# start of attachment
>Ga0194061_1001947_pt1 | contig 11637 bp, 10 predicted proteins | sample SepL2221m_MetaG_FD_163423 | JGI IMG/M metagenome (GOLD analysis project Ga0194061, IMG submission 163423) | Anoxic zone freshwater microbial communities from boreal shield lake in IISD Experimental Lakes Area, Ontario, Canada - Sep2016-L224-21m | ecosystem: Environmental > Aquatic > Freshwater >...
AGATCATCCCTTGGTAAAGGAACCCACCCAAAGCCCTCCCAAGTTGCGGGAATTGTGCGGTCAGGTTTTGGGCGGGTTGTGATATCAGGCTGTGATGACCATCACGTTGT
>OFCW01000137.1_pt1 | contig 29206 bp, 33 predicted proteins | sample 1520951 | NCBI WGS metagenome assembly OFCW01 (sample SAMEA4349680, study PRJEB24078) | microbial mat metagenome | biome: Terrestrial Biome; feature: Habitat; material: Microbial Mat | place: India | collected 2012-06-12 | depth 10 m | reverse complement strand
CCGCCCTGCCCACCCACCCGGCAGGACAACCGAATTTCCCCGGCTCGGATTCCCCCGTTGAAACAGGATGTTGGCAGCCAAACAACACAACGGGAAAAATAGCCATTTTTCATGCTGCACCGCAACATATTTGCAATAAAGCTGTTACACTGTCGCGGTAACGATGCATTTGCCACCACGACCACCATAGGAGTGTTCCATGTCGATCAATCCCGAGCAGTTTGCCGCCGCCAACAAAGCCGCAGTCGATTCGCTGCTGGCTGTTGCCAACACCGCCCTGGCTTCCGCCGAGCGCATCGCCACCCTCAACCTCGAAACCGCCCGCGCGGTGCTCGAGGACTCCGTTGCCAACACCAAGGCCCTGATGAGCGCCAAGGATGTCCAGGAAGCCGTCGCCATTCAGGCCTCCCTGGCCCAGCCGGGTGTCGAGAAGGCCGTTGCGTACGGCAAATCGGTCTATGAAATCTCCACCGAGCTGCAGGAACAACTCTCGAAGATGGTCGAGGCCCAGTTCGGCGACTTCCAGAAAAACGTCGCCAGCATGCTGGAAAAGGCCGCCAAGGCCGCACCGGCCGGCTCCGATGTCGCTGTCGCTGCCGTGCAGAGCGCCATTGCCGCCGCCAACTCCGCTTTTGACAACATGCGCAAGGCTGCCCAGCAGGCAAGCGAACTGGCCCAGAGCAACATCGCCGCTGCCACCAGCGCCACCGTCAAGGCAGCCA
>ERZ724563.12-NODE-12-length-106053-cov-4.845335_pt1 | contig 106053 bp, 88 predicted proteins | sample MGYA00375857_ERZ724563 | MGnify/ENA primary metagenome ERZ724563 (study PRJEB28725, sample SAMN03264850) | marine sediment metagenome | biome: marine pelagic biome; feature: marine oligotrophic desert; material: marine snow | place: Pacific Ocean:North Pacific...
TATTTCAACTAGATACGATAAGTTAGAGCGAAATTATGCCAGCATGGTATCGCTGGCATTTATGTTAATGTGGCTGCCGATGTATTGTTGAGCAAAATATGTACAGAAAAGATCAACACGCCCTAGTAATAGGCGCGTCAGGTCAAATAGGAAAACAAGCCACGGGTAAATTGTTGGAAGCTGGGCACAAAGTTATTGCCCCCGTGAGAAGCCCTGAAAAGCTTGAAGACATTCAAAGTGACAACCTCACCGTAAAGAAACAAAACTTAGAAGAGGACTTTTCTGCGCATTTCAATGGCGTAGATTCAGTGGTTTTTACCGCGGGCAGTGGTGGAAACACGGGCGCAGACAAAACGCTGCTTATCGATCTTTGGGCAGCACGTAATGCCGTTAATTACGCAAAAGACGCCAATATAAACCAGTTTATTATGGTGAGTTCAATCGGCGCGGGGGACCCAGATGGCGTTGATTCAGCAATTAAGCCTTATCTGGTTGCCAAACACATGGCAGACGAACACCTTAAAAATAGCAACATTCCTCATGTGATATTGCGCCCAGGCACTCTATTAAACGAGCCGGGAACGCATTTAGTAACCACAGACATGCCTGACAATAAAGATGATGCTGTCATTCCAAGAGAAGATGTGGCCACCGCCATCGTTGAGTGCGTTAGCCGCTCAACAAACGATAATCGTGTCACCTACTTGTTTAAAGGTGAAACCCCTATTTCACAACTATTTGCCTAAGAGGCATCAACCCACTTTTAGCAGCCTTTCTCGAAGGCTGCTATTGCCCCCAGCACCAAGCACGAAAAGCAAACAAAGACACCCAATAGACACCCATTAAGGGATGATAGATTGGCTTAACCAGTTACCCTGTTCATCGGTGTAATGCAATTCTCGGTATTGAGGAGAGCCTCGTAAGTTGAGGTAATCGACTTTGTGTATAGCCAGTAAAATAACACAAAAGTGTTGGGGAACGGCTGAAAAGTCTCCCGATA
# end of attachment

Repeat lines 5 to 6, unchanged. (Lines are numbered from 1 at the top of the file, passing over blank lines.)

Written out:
>ERZ724563.12-NODE-12-length-106053-cov-4.845335_pt1 | contig 106053 bp, 88 predicted proteins | sample MGYA00375857_ERZ724563 | MGnify/ENA primary metagenome ERZ724563 (study PRJEB28725, sample SAMN03264850) | marine sediment metagenome | biome: marine pelagic biome; feature: marine oligotrophic desert; material: marine snow | place: Pacific Ocean:North Pacific...
TATTTCAACTAGATACGATAAGTTAGAGCGAAATTATGCCAGCATGGTATCGCTGGCATTTATGTTAATGTGGCTGCCGATGTATTGTTGAGCAAAATATGTACAGAAAAGATCAACACGCCCTAGTAATAGGCGCGTCAGGTCAAATAGGAAAACAAGCCACGGGTAAATTGTTGGAAGCTGGGCACAAAGTTATTGCCCCCGTGAGAAGCCCTGAAAAGCTTGAAGACATTCAAAGTGACAACCTCACCGTAAAGAAACAAAACTTAGAAGAGGACTTTTCTGCGCATTTCAATGGCGTAGATTCAGTGGTTTTTACCGCGGGCAGTGGTGGAAACACGGGCGCAGACAAAACGCTGCTTATCGATCTTTGGGCAGCACGTAATGCCGTTAATTACGCAAAAGACGCCAATATAAACCAGTTTATTATGGTGAGTTCAATCGGCGCGGGGGACCCAGATGGCGTTGATTCAGCAATTAAGCCTTATCTGGTTGCCAAACACATGGCAGACGAACACCTTAAAAATAGCAACATTCCTCATGTGATATTGCGCCCAGGCACTCTATTAAACGAGCCGGGAACGCATTTAGTAACCACAGACATGCCTGACAATAAAGATGATGCTGTCATTCCAAGAGAAGATGTGGCCACCGCCATCGTTGAGTGCGTTAGCCGCTCAACAAACGATAATCGTGTCACCTACTTGTTTAAAGGTGAAACCCCTATTTCACAACTATTTGCCTAAGAGGCATCAACCCACTTTTAGCAGCCTTTCTCGAAGGCTGCTATTGCCCCCAGCACCAAGCACGAAAAGCAAACAAAGACACCCAATAGACACCCATTAAGGGATGATAGATTGGCTTAACCAGTTACCCTGTTCATCGGTGTAATGCAATTCTCGGTATTGAGGAGAGCCTCGTAAGTTGAGGTAATCGACTTTGTGTATAGCCAGTAAAATAACACAAAAGTGTTGGGGAACGGCTGAAAAGTCTCCCGATA